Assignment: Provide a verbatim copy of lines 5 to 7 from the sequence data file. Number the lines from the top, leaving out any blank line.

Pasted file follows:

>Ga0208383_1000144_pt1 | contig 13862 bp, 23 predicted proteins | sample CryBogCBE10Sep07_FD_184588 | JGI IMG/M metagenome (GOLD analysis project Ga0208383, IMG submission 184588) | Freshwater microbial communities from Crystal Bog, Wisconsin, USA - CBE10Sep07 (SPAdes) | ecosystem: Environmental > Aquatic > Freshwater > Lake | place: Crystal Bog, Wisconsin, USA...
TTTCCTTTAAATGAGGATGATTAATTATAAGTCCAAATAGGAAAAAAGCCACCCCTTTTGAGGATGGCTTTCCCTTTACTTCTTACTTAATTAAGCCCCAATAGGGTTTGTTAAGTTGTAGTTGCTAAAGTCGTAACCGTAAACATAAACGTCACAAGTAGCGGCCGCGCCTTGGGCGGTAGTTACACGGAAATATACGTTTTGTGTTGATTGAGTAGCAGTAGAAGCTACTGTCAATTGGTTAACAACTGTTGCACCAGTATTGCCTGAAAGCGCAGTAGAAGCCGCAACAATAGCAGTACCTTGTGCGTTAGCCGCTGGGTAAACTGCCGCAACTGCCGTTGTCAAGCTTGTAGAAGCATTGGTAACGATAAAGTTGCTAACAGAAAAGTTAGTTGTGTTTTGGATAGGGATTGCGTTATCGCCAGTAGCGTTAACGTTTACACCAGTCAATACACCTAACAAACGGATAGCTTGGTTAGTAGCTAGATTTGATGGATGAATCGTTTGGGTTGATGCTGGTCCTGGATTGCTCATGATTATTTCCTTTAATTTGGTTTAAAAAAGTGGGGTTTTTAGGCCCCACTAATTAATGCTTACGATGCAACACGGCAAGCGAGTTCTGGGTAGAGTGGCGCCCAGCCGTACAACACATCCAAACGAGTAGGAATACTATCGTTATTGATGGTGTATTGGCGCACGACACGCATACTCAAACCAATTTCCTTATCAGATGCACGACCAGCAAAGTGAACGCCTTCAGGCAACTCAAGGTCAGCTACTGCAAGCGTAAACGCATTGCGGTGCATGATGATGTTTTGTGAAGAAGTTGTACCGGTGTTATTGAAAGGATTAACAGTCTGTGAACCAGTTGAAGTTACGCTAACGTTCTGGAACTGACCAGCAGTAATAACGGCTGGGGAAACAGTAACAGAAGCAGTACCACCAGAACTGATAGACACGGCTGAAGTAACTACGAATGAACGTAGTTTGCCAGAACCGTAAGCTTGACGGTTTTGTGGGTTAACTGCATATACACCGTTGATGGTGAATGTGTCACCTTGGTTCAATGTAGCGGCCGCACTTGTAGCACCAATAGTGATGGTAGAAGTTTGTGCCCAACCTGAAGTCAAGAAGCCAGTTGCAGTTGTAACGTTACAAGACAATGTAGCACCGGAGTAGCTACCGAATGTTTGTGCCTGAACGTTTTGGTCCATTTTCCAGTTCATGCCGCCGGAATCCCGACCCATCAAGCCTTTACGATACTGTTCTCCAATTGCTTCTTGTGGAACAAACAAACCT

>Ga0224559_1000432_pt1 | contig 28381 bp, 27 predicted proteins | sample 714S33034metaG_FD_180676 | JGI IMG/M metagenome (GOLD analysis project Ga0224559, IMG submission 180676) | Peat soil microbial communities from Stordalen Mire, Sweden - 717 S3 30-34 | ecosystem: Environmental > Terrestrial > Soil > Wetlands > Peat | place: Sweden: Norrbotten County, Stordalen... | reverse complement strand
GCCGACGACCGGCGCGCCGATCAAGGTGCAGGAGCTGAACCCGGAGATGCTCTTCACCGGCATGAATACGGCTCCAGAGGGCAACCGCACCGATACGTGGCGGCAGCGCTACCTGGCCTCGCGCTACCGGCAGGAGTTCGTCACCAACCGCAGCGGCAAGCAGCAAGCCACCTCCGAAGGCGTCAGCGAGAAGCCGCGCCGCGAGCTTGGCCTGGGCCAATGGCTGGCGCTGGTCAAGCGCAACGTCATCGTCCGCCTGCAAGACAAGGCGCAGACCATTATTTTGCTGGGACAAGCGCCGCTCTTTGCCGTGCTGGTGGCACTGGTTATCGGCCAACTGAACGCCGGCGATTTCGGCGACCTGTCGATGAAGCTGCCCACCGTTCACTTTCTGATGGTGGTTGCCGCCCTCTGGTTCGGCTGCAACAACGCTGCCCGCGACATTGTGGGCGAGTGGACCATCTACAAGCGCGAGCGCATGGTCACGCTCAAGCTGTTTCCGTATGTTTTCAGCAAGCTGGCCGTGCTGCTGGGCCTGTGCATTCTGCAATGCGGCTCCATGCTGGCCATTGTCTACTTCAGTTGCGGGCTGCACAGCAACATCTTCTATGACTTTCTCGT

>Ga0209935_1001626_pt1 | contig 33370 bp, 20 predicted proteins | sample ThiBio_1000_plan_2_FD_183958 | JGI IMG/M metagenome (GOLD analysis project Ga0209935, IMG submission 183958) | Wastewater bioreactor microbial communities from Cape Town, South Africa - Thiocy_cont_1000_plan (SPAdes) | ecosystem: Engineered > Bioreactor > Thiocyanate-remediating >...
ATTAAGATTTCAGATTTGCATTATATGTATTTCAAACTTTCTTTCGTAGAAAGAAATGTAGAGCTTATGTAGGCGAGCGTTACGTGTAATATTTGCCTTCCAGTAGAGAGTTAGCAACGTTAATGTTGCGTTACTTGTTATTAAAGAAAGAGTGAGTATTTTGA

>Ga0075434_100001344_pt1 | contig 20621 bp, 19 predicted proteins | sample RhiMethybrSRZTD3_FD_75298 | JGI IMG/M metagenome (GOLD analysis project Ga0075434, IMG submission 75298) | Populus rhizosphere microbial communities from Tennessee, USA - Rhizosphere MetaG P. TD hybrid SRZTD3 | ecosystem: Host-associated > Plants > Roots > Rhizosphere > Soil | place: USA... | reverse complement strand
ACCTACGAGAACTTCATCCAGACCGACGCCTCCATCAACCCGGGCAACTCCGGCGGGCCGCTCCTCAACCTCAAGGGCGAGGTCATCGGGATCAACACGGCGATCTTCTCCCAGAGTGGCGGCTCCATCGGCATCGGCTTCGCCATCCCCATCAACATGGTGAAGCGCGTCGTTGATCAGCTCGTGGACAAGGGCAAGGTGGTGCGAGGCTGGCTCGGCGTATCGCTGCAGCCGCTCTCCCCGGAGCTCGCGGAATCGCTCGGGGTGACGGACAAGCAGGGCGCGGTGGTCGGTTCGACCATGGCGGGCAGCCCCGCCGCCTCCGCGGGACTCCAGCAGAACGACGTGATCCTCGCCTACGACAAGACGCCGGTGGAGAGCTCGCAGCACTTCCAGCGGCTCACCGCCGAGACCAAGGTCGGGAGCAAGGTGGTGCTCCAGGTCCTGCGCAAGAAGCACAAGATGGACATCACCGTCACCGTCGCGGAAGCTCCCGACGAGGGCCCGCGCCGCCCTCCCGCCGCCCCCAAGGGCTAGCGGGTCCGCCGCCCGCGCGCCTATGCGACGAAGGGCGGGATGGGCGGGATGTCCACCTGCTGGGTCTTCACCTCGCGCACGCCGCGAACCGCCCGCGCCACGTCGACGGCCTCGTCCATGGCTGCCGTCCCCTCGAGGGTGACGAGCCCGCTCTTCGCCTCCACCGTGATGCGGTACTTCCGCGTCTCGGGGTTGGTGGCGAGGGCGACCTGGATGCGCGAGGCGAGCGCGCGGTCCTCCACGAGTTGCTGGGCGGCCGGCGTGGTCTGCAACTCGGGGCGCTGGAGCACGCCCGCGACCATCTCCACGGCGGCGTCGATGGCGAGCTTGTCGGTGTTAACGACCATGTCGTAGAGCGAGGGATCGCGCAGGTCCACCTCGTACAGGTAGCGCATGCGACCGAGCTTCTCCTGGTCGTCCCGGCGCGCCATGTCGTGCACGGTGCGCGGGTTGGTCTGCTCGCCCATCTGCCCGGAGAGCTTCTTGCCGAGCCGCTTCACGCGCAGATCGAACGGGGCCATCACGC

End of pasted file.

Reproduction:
>Ga0209935_1001626_pt1 | contig 33370 bp, 20 predicted proteins | sample ThiBio_1000_plan_2_FD_183958 | JGI IMG/M metagenome (GOLD analysis project Ga0209935, IMG submission 183958) | Wastewater bioreactor microbial communities from Cape Town, South Africa - Thiocy_cont_1000_plan (SPAdes) | ecosystem: Engineered > Bioreactor > Thiocyanate-remediating >...
ATTAAGATTTCAGATTTGCATTATATGTATTTCAAACTTTCTTTCGTAGAAAGAAATGTAGAGCTTATGTAGGCGAGCGTTACGTGTAATATTTGCCTTCCAGTAGAGAGTTAGCAACGTTAATGTTGCGTTACTTGTTATTAAAGAAAGAGTGAGTATTTTGA

>Ga0075434_100001344_pt1 | contig 20621 bp, 19 predicted proteins | sample RhiMethybrSRZTD3_FD_75298 | JGI IMG/M metagenome (GOLD analysis project Ga0075434, IMG submission 75298) | Populus rhizosphere microbial communities from Tennessee, USA - Rhizosphere MetaG P. TD hybrid SRZTD3 | ecosystem: Host-associated > Plants > Roots > Rhizosphere > Soil | place: USA... | reverse complement strand